Skip to main content Accessibility help
×
Home
Hostname: page-component-5d6d958fb5-ls6xp Total loading time: 0.194 Render date: 2022-11-27T10:16:06.591Z Has data issue: true Feature Flags: { "shouldUseShareProductTool": true, "shouldUseHypothesis": true, "isUnsiloEnabled": true, "useRatesEcommerce": false, "displayNetworkTab": true, "displayNetworkMapGraph": false, "useSa": true } hasContentIssue true

Altruism and selfishness

Published online by Cambridge University Press:  19 March 2003

Howard Rachlin
Affiliation:
Psychology Department, State University of New York, Stony Brook, NY 11794-2500 howard.rachlin@sunysb.edu

Abstract

Many situations in human life present choices between (a) narrowly preferred particular alternatives and (b) narrowly less preferred (or aversive) particular alternatives that nevertheless form part of highly preferred abstract behavioral patterns. Such alternatives characterize problems of self-control. For example, at any given moment, a person may accept alcoholic drinks yet also prefer being sober to being drunk over the next few days. Other situations present choices between (a) alternatives beneficial to an individual and (b) alternatives that are less beneficial (or harmful) to the individual that would nevertheless be beneficial if chosen by many individuals. Such alternatives characterize problems of social cooperation; choices of the latter alternative are generally considered to be altruistic. Altruism, like self-control, is a valuable temporally-extended pattern of behavior. Like self-control, altruism may be learned and maintained over an individual's lifetime. It needs no special inherited mechanism. Individual acts of altruism, each of which may be of no benefit (or of possible harm) to the actor, may nevertheless be beneficial when repeated over time. However, because each selfish decision is individually preferred to each altruistic decision, people can benefit from altruistic behavior only when they are committed to an altruistic pattern of acts and refuse to make decisions on a case-by-case basis.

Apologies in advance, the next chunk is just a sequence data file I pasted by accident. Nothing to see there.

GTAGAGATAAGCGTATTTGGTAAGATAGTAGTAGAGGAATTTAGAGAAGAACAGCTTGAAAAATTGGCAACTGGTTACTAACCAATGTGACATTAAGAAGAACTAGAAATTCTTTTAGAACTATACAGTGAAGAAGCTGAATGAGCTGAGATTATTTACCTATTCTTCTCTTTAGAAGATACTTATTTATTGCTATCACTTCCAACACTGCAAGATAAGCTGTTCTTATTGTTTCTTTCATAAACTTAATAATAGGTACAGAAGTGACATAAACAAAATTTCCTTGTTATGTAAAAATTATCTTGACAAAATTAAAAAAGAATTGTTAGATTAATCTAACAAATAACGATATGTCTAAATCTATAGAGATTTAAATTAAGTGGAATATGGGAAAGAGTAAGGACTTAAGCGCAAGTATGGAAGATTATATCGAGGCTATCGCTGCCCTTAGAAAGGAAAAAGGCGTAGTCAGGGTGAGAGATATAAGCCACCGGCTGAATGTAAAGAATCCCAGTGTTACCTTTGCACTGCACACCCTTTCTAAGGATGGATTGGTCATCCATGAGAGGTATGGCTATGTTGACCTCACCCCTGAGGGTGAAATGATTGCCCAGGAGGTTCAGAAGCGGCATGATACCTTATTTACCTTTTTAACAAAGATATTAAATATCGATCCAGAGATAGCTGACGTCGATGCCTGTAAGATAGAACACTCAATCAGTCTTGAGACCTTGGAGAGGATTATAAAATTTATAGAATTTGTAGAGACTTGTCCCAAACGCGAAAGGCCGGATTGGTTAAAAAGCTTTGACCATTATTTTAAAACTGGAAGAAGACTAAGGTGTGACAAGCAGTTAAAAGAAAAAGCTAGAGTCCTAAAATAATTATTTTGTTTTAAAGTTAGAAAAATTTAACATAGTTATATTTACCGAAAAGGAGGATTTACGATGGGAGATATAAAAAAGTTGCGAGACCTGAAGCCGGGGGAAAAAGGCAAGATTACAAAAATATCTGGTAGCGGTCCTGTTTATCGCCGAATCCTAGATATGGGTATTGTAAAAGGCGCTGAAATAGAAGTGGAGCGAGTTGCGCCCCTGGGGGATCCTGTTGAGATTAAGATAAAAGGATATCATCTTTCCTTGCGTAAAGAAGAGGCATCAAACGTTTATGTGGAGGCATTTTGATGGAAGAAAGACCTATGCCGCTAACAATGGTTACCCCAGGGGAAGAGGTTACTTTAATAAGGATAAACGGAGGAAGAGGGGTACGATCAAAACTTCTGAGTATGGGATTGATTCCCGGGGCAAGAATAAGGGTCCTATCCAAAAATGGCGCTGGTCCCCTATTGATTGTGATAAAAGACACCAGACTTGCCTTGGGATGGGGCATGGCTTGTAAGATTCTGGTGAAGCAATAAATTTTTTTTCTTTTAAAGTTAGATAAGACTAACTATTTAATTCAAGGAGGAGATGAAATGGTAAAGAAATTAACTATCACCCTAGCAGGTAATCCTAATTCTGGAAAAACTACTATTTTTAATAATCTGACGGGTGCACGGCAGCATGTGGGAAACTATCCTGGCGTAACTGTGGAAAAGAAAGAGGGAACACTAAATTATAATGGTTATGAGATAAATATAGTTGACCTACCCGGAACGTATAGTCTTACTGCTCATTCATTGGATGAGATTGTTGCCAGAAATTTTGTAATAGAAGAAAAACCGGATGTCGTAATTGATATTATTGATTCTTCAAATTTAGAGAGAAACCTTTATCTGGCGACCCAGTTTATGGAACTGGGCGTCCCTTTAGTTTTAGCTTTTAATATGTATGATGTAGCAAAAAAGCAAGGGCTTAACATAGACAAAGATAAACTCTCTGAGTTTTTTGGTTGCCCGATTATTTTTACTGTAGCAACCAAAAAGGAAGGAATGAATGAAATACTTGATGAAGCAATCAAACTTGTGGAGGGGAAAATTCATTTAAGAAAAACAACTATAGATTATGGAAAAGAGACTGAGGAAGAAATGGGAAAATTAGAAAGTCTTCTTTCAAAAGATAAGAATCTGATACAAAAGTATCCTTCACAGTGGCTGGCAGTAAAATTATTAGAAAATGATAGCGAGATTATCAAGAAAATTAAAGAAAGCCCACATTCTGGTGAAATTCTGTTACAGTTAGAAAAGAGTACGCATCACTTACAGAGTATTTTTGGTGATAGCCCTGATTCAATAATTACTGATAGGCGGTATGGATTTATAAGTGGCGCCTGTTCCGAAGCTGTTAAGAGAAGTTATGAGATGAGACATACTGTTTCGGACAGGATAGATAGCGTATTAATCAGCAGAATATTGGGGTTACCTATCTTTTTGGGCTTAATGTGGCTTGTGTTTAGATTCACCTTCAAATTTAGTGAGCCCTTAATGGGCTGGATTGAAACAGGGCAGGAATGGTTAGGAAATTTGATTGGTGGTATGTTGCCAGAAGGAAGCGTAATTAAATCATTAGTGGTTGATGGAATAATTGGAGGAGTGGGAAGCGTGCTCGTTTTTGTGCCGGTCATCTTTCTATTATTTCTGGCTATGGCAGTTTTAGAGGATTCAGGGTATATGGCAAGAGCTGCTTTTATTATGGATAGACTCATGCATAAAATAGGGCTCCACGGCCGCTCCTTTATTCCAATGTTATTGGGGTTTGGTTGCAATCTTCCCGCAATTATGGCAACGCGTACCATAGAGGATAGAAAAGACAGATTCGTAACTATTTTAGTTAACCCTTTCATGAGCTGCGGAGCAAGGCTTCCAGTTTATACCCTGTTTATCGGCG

Type
Research Article
Copyright
© 2002 Cambridge University Press

Access options

Get access to the full version of this content by using one of the access options below. (Log in options will check for institutional or personal access. Content may require purchase if you do not have access.)
99
Cited by

Save article to Kindle

To save this article to your Kindle, first ensure coreplatform@cambridge.org is added to your Approved Personal Document E-mail List under your Personal Document Settings on the Manage Your Content and Devices page of your Amazon account. Then enter the ‘name’ part of your Kindle email address below. Find out more about saving to your Kindle.

Note you can select to save to either the @free.kindle.com or @kindle.com variations. ‘@free.kindle.com’ emails are free but can only be saved to your device when it is connected to wi-fi. ‘@kindle.com’ emails can be delivered even when you are not connected to wi-fi, but note that service fees apply.

Find out more about the Kindle Personal Document Service.

Altruism and selfishness
Available formats
×

Save article to Dropbox

To save this article to your Dropbox account, please select one or more formats and confirm that you agree to abide by our usage policies. If this is the first time you used this feature, you will be asked to authorise Cambridge Core to connect with your Dropbox account. Find out more about saving content to Dropbox.

Altruism and selfishness
Available formats
×

Save article to Google Drive

To save this article to your Google Drive account, please select one or more formats and confirm that you agree to abide by our usage policies. If this is the first time you used this feature, you will be asked to authorise Cambridge Core to connect with your Google Drive account. Find out more about saving content to Google Drive.

Altruism and selfishness
Available formats
×
×

Reply to: Submit a response

Please enter your response.

Your details

Please enter a valid email address.

Conflicting interests

Do you have any conflicting interests? *